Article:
There continues to be an increasing awareness within the law enforcement and corrections communities of the need to achieve more positive outcomes as a result of critical incident interventions where maintaining order and safety is paramount. The threats from improvised explosive devices (IEDs), violently aggressive individuals and crowds, and barricaded suspects with hostages, persist as challenges to law enforcement, based on our research and review of relevant literature including. The increasingly complex security requirements at public venues and events along with a continuing need to protect both our criminal justice professionals and innocent bystanders underscore the ongoing need for readily available subject matter expertise and easily accessible research support.
We have witnessed the growing risk of IED deployment by terrorists around the globe, even recently here in the United States. Technical and research support for explosive ordnance technicians as well as other first responders is necessary to minimize the destructive potential of such devices. Legitimately organized, large-scale public demonstrations and events (such as sporting events, political rallies, and international economic conferences) have, at times, spiraled into angry mob events where innocent bystanders and public and private property are put at significant risk. Emerging technologies and new concepts of tactics and techniques must be made part of the day-to-day equipment available to our police professionals. There is a clear requirement in this area for a professional research center such as Penn State can provide that is capable of supporting police departments and correctional institutions, both large and small, with technical expertise and a robust independent test and evaluation capability that in essence provide a "reach back" capability.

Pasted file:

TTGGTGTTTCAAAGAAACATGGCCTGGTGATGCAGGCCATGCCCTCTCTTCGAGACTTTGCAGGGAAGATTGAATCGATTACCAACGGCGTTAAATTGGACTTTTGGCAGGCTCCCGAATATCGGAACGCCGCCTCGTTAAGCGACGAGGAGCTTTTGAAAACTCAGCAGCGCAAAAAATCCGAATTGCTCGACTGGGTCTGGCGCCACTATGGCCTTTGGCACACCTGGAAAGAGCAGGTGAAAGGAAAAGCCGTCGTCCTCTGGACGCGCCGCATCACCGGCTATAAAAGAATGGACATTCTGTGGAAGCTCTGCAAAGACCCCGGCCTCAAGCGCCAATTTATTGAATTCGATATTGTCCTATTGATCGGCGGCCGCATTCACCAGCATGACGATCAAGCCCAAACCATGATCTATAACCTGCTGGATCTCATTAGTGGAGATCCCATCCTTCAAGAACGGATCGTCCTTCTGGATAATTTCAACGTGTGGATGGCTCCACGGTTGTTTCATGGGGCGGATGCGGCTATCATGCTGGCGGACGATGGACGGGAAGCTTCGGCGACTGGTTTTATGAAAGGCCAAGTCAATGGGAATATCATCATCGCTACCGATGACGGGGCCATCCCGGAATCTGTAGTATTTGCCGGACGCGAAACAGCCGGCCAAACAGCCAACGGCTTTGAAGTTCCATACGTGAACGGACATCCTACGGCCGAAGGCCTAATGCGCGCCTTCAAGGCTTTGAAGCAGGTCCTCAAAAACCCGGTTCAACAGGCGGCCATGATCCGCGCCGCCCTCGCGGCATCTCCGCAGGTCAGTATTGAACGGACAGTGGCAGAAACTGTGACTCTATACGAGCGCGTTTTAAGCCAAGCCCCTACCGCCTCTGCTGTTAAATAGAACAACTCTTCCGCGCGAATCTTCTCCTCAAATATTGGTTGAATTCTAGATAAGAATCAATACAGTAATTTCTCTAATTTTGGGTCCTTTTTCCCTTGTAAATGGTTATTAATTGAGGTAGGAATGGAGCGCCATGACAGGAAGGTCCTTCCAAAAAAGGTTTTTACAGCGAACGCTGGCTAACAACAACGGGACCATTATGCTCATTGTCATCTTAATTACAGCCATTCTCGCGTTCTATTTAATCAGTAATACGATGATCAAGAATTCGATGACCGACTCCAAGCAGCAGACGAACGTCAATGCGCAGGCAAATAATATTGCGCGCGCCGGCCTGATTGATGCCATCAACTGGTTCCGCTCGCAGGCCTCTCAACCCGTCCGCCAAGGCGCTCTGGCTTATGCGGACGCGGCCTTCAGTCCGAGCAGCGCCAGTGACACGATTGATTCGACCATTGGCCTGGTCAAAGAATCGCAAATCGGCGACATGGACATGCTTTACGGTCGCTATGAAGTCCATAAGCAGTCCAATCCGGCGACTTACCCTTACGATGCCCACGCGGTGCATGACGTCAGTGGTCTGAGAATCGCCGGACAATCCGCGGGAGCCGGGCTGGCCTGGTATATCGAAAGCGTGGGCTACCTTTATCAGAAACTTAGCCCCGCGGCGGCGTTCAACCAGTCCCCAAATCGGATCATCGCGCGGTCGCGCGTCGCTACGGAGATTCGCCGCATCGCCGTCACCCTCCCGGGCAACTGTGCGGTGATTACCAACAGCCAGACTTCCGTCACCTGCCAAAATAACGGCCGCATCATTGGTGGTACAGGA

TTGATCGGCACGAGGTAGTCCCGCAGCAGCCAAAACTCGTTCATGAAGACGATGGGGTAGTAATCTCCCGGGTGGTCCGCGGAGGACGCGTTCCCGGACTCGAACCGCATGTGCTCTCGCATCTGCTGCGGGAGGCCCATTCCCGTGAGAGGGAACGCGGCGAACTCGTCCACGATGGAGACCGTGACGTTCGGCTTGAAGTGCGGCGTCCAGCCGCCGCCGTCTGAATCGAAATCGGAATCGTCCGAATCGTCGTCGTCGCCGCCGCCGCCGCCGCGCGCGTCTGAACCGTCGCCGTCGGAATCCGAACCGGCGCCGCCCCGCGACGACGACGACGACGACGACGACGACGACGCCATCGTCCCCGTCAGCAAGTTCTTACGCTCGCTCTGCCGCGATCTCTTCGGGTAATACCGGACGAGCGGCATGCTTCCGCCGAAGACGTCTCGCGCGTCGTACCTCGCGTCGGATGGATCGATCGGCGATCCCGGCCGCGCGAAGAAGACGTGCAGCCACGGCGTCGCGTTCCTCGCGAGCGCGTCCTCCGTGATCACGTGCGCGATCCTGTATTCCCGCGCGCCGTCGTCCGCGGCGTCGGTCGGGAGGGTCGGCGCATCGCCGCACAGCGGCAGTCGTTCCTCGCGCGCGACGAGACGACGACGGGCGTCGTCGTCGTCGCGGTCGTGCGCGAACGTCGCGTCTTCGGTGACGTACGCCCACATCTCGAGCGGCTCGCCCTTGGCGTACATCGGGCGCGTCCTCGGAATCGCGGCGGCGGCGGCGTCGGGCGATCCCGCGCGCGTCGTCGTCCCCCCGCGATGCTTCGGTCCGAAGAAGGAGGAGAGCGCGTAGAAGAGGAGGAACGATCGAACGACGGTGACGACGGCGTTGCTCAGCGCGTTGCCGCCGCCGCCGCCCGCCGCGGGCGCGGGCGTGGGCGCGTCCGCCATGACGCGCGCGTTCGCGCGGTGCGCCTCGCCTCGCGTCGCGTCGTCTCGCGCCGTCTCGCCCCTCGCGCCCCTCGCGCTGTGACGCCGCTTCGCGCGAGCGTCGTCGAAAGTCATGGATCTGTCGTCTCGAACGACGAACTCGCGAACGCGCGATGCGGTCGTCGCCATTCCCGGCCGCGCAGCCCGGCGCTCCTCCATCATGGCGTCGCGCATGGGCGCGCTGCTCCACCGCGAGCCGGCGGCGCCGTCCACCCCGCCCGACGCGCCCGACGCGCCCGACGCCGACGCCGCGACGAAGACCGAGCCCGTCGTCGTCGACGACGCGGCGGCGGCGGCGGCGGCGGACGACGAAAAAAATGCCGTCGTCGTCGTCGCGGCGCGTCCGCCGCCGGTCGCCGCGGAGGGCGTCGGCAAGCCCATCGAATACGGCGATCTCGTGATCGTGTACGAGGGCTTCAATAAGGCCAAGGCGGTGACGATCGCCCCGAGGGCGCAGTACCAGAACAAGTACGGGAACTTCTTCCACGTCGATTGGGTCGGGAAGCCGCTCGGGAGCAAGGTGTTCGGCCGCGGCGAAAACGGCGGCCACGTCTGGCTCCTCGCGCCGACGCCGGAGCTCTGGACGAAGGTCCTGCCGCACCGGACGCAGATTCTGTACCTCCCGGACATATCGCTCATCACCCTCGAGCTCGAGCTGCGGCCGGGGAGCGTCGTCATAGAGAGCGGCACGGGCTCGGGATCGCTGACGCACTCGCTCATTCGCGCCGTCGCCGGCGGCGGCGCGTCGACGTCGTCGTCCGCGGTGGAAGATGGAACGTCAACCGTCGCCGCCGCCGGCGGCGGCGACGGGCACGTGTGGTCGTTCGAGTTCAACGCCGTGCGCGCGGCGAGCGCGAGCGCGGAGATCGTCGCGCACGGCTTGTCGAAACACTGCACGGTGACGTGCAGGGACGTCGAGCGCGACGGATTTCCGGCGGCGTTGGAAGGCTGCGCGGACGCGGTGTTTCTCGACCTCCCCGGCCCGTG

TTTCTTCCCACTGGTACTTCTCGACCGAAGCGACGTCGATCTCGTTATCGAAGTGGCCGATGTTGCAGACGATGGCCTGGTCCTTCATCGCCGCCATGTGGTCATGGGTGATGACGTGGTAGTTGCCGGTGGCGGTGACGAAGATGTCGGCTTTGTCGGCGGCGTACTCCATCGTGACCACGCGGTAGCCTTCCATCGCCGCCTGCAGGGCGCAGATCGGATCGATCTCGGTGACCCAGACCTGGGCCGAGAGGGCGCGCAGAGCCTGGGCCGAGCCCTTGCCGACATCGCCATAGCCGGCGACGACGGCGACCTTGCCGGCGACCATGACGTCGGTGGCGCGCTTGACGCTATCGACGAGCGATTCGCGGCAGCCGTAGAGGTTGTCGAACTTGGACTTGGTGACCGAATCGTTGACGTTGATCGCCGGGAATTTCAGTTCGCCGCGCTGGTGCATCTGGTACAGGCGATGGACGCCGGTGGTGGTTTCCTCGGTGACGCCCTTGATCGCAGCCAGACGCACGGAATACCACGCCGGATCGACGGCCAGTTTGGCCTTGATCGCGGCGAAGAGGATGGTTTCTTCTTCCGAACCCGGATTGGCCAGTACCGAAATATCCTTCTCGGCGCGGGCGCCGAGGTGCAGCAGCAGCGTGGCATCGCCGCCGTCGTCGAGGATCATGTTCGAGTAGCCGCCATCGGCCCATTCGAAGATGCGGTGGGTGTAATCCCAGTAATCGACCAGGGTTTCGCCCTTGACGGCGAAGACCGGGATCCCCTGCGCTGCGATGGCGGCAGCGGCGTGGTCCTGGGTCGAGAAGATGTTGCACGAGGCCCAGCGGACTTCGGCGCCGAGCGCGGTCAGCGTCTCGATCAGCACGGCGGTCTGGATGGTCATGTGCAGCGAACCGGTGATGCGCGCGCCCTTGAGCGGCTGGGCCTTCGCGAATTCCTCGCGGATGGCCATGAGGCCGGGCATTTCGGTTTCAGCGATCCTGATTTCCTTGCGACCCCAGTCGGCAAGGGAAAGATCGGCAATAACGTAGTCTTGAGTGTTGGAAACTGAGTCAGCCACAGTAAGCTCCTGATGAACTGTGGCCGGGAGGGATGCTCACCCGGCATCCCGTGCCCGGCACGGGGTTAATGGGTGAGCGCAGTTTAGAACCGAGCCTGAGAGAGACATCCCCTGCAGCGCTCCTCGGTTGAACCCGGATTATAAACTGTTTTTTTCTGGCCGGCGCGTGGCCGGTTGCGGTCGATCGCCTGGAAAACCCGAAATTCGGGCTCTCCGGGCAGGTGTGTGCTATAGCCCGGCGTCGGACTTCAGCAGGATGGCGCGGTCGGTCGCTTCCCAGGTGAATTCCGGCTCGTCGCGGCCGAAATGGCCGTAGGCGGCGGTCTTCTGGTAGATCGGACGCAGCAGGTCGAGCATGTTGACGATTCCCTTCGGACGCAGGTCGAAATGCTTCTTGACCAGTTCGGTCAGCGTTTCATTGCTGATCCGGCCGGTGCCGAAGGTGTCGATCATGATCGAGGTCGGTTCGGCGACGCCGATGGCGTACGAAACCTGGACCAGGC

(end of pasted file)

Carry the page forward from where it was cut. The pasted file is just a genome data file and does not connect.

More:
Criminal justice agencies and organizations across the United States clearly recognize the need for recurring broadly-scoped assessments of the weapons and protective systems under consideration for purchase from commercial sources. When local police or correctional agencies consider the procurement of specialized munitions, new weapons and protective equipment, there are only manufacturer specifications and performance characteristics upon which to base a decision "to buy or not to buy." Lacking objective data, purchase decisions are often more difficult than they need to be. Often these departments have small or non-existent research and testing budgets.